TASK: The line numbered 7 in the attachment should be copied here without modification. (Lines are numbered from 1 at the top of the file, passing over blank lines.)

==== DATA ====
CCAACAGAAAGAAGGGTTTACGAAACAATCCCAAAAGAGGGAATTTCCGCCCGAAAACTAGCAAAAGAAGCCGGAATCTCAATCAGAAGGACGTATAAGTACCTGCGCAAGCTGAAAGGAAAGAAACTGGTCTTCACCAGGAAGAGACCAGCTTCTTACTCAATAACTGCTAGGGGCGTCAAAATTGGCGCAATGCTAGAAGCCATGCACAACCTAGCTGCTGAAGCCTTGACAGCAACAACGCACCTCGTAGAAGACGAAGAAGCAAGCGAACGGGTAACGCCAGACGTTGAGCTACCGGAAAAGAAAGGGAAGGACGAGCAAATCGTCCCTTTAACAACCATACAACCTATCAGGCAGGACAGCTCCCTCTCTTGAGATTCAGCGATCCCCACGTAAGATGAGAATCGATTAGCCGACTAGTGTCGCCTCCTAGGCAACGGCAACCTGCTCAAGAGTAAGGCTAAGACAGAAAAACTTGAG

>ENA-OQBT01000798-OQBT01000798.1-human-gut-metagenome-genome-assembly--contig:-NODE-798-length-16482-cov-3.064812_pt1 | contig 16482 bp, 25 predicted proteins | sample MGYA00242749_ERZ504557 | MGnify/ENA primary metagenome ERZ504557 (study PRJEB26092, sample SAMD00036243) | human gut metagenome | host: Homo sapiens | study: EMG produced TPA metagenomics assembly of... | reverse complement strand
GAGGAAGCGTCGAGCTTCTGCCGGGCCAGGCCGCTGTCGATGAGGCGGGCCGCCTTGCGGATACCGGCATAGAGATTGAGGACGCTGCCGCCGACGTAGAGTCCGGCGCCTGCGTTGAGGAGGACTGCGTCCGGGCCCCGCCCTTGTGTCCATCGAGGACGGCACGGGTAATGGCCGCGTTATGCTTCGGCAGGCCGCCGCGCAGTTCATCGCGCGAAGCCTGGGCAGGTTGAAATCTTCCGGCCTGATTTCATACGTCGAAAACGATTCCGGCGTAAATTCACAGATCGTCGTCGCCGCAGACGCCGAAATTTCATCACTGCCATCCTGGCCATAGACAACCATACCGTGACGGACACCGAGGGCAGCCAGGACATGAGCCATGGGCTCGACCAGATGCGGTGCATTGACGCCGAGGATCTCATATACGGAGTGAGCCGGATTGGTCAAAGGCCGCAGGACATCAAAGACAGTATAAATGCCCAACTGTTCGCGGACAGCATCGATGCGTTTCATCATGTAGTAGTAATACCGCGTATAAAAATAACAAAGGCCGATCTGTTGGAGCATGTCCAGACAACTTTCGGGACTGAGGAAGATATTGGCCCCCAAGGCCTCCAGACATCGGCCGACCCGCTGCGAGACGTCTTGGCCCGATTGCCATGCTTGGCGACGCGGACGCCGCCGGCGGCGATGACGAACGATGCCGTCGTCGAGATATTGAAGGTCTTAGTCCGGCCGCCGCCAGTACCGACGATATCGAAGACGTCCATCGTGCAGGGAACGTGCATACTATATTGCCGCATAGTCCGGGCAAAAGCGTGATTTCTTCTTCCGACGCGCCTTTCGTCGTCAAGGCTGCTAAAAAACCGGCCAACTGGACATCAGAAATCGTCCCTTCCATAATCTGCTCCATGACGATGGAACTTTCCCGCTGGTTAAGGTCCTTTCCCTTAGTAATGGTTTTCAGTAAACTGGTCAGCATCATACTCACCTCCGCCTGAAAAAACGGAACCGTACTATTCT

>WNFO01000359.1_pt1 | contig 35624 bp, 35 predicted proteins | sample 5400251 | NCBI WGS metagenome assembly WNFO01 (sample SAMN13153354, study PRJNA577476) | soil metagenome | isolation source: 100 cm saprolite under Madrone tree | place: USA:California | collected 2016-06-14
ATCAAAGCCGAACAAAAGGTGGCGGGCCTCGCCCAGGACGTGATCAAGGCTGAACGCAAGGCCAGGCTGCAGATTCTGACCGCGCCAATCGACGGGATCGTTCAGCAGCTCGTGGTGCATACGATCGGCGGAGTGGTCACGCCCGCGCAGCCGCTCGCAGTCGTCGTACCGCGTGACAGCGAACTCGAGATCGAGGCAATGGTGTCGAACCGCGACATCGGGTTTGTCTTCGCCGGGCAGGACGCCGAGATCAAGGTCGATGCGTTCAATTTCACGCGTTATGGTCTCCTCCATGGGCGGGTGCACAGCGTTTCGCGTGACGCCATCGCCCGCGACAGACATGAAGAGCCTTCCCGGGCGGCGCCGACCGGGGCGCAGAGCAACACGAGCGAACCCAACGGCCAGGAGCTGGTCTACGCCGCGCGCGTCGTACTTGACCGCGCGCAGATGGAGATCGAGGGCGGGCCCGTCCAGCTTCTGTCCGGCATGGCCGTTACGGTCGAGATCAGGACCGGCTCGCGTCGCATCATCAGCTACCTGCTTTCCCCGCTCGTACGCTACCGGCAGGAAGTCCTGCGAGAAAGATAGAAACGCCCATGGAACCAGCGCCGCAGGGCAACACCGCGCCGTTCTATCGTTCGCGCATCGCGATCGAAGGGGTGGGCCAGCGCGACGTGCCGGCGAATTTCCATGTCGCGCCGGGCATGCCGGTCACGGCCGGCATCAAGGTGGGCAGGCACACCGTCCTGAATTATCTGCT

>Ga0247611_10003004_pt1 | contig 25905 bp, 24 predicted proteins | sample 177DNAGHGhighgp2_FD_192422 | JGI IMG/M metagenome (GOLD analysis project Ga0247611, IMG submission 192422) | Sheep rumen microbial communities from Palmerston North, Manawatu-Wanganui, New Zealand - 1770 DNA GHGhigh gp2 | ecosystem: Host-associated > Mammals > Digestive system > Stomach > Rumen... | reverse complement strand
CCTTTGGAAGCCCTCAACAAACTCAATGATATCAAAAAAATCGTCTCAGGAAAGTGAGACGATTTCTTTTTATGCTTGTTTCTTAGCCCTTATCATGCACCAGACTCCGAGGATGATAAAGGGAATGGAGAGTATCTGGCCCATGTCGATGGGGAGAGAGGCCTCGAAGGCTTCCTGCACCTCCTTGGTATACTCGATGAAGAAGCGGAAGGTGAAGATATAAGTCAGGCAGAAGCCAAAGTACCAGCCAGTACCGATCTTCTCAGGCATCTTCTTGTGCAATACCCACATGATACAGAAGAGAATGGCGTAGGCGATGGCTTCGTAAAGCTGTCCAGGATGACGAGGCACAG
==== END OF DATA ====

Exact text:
CCTTTGGAAGCCCTCAACAAACTCAATGATATCAAAAAAATCGTCTCAGGAAAGTGAGACGATTTCTTTTTATGCTTGTTTCTTAGCCCTTATCATGCACCAGACTCCGAGGATGATAAAGGGAATGGAGAGTATCTGGCCCATGTCGATGGGGAGAGAGGCCTCGAAGGCTTCCTGCACCTCCTTGGTATACTCGATGAAGAAGCGGAAGGTGAAGATATAAGTCAGGCAGAAGCCAAAGTACCAGCCAGTACCGATCTTCTCAGGCATCTTCTTGTGCAATACCCACATGATACAGAAGAGAATGGCGTAGGCGATGGCTTCGTAAAGCTGTCCAGGATGACGAGGCACAG